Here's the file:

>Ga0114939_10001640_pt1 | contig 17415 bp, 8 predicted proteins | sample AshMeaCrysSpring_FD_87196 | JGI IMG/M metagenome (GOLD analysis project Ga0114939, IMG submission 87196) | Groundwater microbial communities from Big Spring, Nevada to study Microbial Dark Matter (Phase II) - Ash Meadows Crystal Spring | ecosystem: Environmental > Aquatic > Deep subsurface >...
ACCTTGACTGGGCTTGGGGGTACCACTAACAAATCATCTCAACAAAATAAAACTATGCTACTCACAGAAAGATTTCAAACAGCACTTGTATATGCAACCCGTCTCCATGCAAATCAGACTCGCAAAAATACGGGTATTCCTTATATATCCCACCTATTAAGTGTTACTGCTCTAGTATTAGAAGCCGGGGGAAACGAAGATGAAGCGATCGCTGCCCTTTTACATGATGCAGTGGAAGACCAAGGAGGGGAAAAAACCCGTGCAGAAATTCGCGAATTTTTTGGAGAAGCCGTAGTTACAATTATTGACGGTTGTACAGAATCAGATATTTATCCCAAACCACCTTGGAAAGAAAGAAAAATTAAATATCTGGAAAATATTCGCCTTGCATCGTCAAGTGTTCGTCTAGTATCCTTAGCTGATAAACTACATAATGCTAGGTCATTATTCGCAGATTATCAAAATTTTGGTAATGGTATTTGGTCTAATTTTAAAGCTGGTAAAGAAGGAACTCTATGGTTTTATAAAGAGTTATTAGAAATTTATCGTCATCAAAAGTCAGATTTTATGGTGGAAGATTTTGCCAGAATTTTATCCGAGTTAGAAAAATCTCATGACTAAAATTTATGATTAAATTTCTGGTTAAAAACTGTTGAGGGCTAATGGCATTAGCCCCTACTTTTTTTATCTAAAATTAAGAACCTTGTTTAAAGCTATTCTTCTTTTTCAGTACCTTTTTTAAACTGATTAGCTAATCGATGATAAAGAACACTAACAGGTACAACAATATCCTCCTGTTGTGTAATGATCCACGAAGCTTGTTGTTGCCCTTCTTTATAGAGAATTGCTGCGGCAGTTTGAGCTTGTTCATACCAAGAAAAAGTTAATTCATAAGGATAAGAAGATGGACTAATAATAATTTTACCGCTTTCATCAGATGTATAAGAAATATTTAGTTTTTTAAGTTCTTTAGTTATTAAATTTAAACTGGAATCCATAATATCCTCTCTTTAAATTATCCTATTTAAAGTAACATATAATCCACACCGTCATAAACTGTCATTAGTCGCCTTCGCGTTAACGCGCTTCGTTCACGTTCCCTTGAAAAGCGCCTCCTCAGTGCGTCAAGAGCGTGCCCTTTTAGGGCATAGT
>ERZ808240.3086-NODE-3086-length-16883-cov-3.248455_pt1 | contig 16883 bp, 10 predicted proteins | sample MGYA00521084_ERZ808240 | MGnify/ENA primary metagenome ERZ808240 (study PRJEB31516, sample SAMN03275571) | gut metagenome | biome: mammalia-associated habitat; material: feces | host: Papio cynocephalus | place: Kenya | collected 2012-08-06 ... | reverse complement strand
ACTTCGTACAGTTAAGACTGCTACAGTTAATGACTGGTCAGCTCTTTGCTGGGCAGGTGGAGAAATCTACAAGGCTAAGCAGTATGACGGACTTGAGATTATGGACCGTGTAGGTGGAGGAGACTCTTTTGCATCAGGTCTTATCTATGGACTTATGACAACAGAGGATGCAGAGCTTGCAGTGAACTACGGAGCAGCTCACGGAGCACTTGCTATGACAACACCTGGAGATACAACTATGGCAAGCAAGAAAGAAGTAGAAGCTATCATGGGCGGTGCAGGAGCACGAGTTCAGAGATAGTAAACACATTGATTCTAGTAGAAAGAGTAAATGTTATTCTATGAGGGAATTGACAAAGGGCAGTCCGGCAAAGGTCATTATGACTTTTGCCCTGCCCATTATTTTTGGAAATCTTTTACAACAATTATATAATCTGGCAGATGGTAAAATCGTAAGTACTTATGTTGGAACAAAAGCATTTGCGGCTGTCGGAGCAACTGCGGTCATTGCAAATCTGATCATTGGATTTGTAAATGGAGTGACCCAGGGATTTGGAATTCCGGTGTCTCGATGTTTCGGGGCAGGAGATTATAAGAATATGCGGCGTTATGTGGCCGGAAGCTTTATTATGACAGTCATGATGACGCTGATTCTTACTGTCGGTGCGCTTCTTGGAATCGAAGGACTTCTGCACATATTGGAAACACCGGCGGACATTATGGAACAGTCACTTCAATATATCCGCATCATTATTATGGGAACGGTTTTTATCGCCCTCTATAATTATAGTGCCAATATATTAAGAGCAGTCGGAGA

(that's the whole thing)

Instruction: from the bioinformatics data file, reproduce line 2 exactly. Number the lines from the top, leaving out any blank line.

ACCTTGACTGGGCTTGGGGGTACCACTAACAAATCATCTCAACAAAATAAAACTATGCTACTCACAGAAAGATTTCAAACAGCACTTGTATATGCAACCCGTCTCCATGCAAATCAGACTCGCAAAAATACGGGTATTCCTTATATATCCCACCTATTAAGTGTTACTGCTCTAGTATTAGAAGCCGGGGGAAACGAAGATGAAGCGATCGCTGCCCTTTTACATGATGCAGTGGAAGACCAAGGAGGGGAAAAAACCCGTGCAGAAATTCGCGAATTTTTTGGAGAAGCCGTAGTTACAATTATTGACGGTTGTACAGAATCAGATATTTATCCCAAACCACCTTGGAAAGAAAGAAAAATTAAATATCTGGAAAATATTCGCCTTGCATCGTCAAGTGTTCGTCTAGTATCCTTAGCTGATAAACTACATAATGCTAGGTCATTATTCGCAGATTATCAAAATTTTGGTAATGGTATTTGGTCTAATTTTAAAGCTGGTAAAGAAGGAACTCTATGGTTTTATAAAGAGTTATTAGAAATTTATCGTCATCAAAAGTCAGATTTTATGGTGGAAGATTTTGCCAGAATTTTATCCGAGTTAGAAAAATCTCATGACTAAAATTTATGATTAAATTTCTGGTTAAAAACTGTTGAGGGCTAATGGCATTAGCCCCTACTTTTTTTATCTAAAATTAAGAACCTTGTTTAAAGCTATTCTTCTTTTTCAGTACCTTTTTTAAACTGATTAGCTAATCGATGATAAAGAACACTAACAGGTACAACAATATCCTCCTGTTGTGTAATGATCCACGAAGCTTGTTGTTGCCCTTCTTTATAGAGAATTGCTGCGGCAGTTTGAGCTTGTTCATACCAAGAAAAAGTTAATTCATAAGGATAAGAAGATGGACTAATAATAATTTTACCGCTTTCATCAGATGTATAAGAAATATTTAGTTTTTTAAGTTCTTTAGTTATTAAATTTAAACTGGAATCCATAATATCCTCTCTTTAAATTATCCTATTTAAAGTAACATATAATCCACACCGTCATAAACTGTCATTAGTCGCCTTCGCGTTAACGCGCTTCGTTCACGTTCCCTTGAAAAGCGCCTCCTCAGTGCGTCAAGAGCGTGCCCTTTTAGGGCATAGT